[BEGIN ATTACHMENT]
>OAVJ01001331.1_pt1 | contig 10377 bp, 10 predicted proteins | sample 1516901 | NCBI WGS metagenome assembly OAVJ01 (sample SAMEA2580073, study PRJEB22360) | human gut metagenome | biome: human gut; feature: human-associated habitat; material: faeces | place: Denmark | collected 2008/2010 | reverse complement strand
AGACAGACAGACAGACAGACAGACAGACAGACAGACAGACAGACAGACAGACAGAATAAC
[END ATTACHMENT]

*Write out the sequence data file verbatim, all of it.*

>OAVJ01001331.1_pt1 | contig 10377 bp, 10 predicted proteins | sample 1516901 | NCBI WGS metagenome assembly OAVJ01 (sample SAMEA2580073, study PRJEB22360) | human gut metagenome | biome: human gut; feature: human-associated habitat; material: faeces | place: Denmark | collected 2008/2010 | reverse complement strand
AGACAGACAGACAGACAGACAGACAGACAGACAGACAGACAGACAGACAGACAGAATAAC